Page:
DW started her day at the park planting trees. She planted tree trees. That’s Cape Bretonese meaning “three trees”. Afterward, we went to finish splitting some firewood for my step-mom-in-law. We just call her Nanny Sharon. It only took about an hour and half to finish it as we already put in 4 hours splitting last week. Little Bang loved running the splitter and helping to throw the split wood onto the pile. Big Crash helped with that part, too.
After lunch we started stacking it in her basement. Her basement will hold a half a winter’s worth, or more, of wood. Our little work horse continued helping for another couple of hours. His big brother sat inside entertaining the cats.
Two kids with the same parents yet they have polar opposite work ethics.
1. How does a letter know where to go?
The owls just know. It’s magic.
It starts at the post office where you drop your letter off. Usually, the letters we mail are the ones the boys wrote to their cousins. A week or so later they get a reply. It’s like magic. Anyway, the post office sorts the mail by postal code (zip code for you Americans, except here in Canadaland we have letters and numbers). Once they’re sorted they’re sent to a processing plant that is nearest to that postal code. The processing plant has special cameras that can read the printed address and will sort the letters based on the postal code. This sorting enables the letters to be sent to the post office that handles that particular code. The post office receives the letter, and will either place the letter in the correct mail slot if it’s a post office box or send it on it’s way with the mail carrier who will deliver it to the correct mailbox. I’d send post by owl if I could just catch one.
2. How does the pool vacuum work?
This came to us over the summer where Bang learned to swim without a life jacket. Their pool vacuum looked like a giant ladybug. I won’t lie, it was pretty cute. Naturally, Bang was curious about it. Oddly, it works in much the same way as a household vacuum. A pump inside the unit creates suction. The water, dirt, and debris are sent by hose to the pool skimmer (where to look when you lose anything that floats, ie my wife). The pool skimmer will filter out the dirt, debris, and wife and send the cleaned water back into the pool. The little robot wanders around the bottom of the pool sucking up water and dirt like it’s their job.
3. Is this microscope powerful enough to see blood cells?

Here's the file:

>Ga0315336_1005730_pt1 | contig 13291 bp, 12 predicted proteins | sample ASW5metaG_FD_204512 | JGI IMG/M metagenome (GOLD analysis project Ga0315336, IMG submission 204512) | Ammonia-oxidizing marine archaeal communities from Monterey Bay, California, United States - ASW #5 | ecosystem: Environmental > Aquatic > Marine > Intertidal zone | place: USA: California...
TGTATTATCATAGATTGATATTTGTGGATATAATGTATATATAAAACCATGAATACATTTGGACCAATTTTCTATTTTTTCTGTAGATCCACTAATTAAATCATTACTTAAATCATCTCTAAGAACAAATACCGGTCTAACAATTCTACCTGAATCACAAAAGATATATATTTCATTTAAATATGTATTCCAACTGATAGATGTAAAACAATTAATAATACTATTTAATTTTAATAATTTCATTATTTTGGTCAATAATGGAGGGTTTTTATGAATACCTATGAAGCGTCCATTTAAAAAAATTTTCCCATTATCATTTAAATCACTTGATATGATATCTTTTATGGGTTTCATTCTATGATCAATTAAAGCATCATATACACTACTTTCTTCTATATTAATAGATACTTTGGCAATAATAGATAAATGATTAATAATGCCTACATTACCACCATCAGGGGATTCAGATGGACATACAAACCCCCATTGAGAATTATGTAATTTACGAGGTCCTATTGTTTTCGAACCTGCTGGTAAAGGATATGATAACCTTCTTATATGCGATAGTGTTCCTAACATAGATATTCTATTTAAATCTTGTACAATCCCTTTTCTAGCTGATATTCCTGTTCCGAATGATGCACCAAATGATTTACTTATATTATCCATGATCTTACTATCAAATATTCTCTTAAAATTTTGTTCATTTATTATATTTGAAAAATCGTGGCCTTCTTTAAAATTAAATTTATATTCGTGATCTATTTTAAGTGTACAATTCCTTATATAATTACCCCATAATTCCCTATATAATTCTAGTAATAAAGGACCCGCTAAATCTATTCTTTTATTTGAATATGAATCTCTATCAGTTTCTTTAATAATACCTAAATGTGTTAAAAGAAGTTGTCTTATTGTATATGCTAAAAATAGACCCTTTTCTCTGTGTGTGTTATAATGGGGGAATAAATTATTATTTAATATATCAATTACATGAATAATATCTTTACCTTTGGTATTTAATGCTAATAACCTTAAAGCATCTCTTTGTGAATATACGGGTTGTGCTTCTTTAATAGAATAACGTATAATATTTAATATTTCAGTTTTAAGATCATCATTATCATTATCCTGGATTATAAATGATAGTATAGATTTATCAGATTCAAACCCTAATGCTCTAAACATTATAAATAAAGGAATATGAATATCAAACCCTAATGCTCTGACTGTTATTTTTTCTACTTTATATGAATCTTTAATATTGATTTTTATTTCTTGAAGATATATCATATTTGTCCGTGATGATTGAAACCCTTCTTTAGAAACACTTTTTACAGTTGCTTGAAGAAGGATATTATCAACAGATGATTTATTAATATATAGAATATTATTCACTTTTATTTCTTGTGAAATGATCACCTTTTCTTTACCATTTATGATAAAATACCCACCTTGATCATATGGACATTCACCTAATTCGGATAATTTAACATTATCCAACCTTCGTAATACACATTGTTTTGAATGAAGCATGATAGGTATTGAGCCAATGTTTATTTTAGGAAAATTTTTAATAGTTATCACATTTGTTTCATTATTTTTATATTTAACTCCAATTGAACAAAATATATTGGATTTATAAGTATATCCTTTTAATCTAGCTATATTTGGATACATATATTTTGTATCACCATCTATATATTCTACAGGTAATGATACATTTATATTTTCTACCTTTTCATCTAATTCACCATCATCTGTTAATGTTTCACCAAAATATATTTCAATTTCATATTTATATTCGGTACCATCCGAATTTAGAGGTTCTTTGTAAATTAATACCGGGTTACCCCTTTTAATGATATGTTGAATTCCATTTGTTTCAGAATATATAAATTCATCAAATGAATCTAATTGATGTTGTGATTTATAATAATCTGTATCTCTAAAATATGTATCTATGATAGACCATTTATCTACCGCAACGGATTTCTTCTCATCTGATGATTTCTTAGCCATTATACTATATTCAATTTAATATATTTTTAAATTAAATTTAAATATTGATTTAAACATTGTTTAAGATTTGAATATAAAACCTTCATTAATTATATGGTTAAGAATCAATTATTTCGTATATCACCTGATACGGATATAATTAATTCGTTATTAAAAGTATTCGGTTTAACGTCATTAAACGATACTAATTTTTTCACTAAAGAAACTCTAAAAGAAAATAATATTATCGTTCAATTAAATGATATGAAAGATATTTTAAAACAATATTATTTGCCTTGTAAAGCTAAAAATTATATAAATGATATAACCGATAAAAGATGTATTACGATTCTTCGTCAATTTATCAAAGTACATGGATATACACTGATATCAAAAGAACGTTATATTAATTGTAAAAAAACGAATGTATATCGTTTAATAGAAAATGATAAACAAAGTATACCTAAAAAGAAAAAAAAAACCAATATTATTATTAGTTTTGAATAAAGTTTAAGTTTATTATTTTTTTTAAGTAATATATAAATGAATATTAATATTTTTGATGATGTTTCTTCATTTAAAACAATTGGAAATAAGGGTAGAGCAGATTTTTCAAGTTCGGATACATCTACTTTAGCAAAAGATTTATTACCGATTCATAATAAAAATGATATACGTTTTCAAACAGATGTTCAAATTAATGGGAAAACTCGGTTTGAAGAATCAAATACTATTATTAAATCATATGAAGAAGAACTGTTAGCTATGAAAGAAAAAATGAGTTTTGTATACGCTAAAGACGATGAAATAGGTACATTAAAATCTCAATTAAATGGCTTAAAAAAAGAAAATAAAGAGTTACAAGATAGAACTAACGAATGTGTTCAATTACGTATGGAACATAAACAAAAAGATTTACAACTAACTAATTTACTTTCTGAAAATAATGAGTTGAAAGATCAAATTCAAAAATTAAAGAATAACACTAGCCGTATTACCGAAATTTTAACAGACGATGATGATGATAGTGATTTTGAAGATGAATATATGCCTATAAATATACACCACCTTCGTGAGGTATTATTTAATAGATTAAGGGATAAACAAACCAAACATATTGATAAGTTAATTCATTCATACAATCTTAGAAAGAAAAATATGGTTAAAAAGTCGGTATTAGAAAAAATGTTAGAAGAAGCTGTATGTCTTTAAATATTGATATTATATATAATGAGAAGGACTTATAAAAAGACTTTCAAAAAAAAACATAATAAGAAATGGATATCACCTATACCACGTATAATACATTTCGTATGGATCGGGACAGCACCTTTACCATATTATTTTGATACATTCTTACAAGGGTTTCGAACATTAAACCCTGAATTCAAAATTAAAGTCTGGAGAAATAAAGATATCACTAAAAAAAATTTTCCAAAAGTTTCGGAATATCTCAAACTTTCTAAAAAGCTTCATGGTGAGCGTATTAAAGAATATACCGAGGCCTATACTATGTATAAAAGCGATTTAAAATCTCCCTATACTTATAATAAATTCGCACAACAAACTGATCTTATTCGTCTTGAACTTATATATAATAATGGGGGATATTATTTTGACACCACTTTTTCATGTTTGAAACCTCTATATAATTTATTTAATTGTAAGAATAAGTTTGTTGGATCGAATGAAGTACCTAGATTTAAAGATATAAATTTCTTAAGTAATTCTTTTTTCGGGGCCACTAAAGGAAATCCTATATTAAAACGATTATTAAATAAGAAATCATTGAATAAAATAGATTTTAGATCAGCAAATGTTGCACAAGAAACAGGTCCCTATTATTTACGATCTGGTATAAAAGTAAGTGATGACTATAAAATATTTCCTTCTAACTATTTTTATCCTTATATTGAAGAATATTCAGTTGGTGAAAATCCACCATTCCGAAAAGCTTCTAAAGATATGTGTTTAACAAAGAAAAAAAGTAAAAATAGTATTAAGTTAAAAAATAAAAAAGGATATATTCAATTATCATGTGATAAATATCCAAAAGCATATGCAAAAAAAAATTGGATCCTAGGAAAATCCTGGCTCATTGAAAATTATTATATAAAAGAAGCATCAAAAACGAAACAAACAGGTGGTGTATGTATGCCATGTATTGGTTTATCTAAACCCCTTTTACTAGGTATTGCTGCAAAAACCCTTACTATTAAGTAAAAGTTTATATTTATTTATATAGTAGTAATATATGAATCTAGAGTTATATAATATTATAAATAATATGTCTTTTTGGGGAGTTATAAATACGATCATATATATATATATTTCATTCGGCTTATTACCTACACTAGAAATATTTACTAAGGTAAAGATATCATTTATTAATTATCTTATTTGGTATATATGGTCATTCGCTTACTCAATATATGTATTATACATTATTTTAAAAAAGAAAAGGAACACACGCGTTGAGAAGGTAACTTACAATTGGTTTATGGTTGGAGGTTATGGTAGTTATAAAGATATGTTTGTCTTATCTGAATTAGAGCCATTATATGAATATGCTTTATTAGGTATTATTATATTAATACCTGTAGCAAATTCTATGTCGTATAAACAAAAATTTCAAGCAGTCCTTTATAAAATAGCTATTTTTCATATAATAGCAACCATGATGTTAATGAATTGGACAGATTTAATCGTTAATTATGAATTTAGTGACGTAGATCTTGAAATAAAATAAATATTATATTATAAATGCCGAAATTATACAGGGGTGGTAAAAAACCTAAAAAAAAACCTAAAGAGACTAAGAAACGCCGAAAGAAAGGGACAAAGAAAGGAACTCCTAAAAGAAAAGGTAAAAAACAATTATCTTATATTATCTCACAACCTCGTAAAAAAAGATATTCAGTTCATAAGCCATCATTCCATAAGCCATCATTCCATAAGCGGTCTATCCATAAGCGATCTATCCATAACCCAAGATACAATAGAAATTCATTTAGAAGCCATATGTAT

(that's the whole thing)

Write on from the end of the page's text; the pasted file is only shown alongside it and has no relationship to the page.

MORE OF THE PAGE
First off, you need to know there are two kinds of microscopes, compound and stereo. A compound microscope is good for magnifying the tiny details of the material being observed. It has one eyepiece. A stereo microscope generally has a lowered powered magnification for bettert view of whole materials – pollen, rock crystals, etc… – in 3D. It has 2 eyepieces.
Our little compound microscope that DW brought home from her classroom with a highest magnification of 200x? Nope, no blood cells will be seen with this. It would be the equivalent of SETI (Search for Extra Terrestrial Intelligence) using binoculars. It’s just not strong enough. We can look at onion skin, salt, sugar, lettuce veins, fly’s wings, and a freezie wrapper. The printing on the wrapper reveals it’s printed with dots. You need a magnification of no less than 400x to see blood cells. You’ll need the same magnification to see sperm.
4. How big are supernovas?
In the night sky, they’re tiny. They look like stars, if you’re lucky enough to spot one. I have Googled the shit out of this one and the best I can come up with for an answer is “They are the largest explosions in space”. Thanks NASA for that generalization. We have no worries about our sun going supernova on us. It doesn’t have enough mass. However, once it runs out of fuel it will swell to a red giant and vaporize Earth before it shrivels into a white dwarf (Sleepy or Tyrion?). There are two types of supernova. In type one, a star collects matter from a nearby star until a runaway nuclear reaction ignites the explosion. In type two, a star runs out of nuclear fuel and collapses under its own gravity. They eject matter up to 25,000 miles per second. That’s around the Earth’s equator in one second. It’s also how fast I come running when someone hollers, “I’ve got chocolate!”